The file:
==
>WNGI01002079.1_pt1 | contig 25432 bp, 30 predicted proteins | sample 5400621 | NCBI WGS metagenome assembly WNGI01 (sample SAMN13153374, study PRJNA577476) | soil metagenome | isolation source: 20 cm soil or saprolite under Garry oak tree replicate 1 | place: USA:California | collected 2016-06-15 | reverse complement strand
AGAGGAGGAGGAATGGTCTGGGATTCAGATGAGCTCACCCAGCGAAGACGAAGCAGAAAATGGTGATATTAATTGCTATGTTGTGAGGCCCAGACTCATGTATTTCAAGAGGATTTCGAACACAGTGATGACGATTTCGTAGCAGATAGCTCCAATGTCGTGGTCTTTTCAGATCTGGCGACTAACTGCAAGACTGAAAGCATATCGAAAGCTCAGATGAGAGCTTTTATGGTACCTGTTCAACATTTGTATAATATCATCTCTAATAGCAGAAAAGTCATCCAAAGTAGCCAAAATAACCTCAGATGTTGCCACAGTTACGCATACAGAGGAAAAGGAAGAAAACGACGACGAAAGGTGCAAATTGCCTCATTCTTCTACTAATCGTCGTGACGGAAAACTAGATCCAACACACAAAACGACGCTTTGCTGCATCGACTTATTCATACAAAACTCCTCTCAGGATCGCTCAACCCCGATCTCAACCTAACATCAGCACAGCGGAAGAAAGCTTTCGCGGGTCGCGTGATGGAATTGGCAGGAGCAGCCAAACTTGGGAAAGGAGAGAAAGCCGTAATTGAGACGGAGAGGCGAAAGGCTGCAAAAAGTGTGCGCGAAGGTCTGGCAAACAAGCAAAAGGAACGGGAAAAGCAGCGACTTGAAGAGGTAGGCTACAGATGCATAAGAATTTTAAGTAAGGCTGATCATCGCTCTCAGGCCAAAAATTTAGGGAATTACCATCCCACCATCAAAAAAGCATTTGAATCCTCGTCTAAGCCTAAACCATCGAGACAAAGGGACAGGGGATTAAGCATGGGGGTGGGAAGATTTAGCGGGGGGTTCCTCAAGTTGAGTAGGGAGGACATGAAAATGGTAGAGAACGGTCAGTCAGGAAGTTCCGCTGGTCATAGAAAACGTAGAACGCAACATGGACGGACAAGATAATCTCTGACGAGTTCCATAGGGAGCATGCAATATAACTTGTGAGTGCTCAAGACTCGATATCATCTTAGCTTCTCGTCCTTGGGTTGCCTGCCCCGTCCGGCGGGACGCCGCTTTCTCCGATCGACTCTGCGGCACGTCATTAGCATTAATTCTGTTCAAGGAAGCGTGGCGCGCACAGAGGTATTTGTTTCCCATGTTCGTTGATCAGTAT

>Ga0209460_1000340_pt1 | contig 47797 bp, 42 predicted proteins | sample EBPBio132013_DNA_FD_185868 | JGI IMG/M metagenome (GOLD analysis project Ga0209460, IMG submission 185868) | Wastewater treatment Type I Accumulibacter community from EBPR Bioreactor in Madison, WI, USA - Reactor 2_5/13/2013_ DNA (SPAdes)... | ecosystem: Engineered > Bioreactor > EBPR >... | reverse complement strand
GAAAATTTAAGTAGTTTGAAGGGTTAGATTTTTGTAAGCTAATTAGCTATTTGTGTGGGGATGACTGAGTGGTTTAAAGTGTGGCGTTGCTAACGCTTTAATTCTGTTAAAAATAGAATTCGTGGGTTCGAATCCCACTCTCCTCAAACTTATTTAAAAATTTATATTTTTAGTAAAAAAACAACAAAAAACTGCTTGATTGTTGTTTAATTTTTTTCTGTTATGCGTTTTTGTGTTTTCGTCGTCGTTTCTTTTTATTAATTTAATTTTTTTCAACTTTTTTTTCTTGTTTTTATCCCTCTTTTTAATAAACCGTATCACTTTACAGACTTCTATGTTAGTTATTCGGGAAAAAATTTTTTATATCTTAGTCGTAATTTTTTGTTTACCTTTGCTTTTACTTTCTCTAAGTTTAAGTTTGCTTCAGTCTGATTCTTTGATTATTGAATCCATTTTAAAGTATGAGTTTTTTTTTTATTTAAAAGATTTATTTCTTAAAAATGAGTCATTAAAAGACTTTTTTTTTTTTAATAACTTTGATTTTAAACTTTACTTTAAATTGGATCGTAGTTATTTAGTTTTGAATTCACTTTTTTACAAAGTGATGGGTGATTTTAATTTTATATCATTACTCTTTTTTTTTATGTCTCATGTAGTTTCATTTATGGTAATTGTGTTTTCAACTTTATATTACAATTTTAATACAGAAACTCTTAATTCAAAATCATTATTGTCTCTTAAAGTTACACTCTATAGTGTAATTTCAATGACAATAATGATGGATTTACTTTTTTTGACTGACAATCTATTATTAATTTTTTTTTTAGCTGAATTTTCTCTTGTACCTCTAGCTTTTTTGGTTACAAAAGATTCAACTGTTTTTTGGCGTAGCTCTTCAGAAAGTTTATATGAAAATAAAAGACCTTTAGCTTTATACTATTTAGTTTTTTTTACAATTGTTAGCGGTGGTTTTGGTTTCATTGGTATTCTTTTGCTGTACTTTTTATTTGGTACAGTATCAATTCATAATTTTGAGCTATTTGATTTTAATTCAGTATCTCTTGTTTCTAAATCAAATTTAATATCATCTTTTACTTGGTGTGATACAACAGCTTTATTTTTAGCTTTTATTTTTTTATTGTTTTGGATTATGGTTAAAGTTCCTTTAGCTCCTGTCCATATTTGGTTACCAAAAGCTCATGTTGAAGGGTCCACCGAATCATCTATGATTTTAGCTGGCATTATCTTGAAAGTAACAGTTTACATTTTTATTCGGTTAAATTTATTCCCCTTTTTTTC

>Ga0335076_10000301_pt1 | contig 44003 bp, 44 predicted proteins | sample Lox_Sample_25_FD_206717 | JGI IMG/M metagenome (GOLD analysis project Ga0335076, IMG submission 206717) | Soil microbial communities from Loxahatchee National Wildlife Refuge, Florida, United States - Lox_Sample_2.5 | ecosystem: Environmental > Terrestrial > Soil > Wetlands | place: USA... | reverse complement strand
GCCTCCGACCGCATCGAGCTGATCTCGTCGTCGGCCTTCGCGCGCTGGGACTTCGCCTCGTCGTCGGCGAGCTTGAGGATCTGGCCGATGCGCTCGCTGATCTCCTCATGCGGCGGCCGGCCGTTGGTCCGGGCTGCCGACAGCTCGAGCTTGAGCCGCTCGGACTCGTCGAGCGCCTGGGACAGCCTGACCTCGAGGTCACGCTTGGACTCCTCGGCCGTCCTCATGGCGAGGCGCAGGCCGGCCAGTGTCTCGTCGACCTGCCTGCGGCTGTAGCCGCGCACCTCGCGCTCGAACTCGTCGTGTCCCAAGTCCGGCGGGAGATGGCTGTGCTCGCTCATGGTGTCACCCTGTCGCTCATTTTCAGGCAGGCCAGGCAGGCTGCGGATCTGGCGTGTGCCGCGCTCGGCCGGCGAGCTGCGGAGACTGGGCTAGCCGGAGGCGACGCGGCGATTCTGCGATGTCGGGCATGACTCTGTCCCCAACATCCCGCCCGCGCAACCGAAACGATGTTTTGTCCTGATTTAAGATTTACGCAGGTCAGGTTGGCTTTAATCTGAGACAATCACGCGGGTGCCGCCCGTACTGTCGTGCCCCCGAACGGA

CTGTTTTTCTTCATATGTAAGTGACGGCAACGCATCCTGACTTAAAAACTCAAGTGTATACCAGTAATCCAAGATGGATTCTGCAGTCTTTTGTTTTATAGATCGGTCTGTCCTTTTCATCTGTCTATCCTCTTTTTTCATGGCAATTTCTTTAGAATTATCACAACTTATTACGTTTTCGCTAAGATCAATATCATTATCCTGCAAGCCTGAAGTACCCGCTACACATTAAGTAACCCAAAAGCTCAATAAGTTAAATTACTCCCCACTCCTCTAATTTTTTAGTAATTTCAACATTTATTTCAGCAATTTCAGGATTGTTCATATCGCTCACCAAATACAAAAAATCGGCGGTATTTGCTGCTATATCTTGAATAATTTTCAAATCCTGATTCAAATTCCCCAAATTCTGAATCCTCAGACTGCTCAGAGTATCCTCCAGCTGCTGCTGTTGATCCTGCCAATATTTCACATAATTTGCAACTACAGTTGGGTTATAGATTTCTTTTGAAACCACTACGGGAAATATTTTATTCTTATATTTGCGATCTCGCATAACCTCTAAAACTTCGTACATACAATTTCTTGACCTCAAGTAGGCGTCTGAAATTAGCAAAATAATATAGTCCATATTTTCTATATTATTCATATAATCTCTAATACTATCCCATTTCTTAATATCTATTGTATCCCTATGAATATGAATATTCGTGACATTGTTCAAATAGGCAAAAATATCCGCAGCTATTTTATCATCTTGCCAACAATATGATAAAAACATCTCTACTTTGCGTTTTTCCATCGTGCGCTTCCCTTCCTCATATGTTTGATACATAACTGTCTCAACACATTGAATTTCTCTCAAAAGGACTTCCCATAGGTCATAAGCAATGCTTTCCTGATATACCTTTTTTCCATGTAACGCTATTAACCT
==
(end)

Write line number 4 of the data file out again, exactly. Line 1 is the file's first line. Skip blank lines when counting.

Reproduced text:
GAAAATTTAAGTAGTTTGAAGGGTTAGATTTTTGTAAGCTAATTAGCTATTTGTGTGGGGATGACTGAGTGGTTTAAAGTGTGGCGTTGCTAACGCTTTAATTCTGTTAAAAATAGAATTCGTGGGTTCGAATCCCACTCTCCTCAAACTTATTTAAAAATTTATATTTTTAGTAAAAAAACAACAAAAAACTGCTTGATTGTTGTTTAATTTTTTTCTGTTATGCGTTTTTGTGTTTTCGTCGTCGTTTCTTTTTATTAATTTAATTTTTTTCAACTTTTTTTTCTTGTTTTTATCCCTCTTTTTAATAAACCGTATCACTTTACAGACTTCTATGTTAGTTATTCGGGAAAAAATTTTTTATATCTTAGTCGTAATTTTTTGTTTACCTTTGCTTTTACTTTCTCTAAGTTTAAGTTTGCTTCAGTCTGATTCTTTGATTATTGAATCCATTTTAAAGTATGAGTTTTTTTTTTATTTAAAAGATTTATTTCTTAAAAATGAGTCATTAAAAGACTTTTTTTTTTTTAATAACTTTGATTTTAAACTTTACTTTAAATTGGATCGTAGTTATTTAGTTTTGAATTCACTTTTTTACAAAGTGATGGGTGATTTTAATTTTATATCATTACTCTTTTTTTTTATGTCTCATGTAGTTTCATTTATGGTAATTGTGTTTTCAACTTTATATTACAATTTTAATACAGAAACTCTTAATTCAAAATCATTATTGTCTCTTAAAGTTACACTCTATAGTGTAATTTCAATGACAATAATGATGGATTTACTTTTTTTGACTGACAATCTATTATTAATTTTTTTTTTAGCTGAATTTTCTCTTGTACCTCTAGCTTTTTTGGTTACAAAAGATTCAACTGTTTTTTGGCGTAGCTCTTCAGAAAGTTTATATGAAAATAAAAGACCTTTAGCTTTATACTATTTAGTTTTTTTTACAATTGTTAGCGGTGGTTTTGGTTTCATTGGTATTCTTTTGCTGTACTTTTTATTTGGTACAGTATCAATTCATAATTTTGAGCTATTTGATTTTAATTCAGTATCTCTTGTTTCTAAATCAAATTTAATATCATCTTTTACTTGGTGTGATACAACAGCTTTATTTTTAGCTTTTATTTTTTTATTGTTTTGGATTATGGTTAAAGTTCCTTTAGCTCCTGTCCATATTTGGTTACCAAAAGCTCATGTTGAAGGGTCCACCGAATCATCTATGATTTTAGCTGGCATTATCTTGAAAGTAACAGTTTACATTTTTATTCGGTTAAATTTATTCCCCTTTTTTTC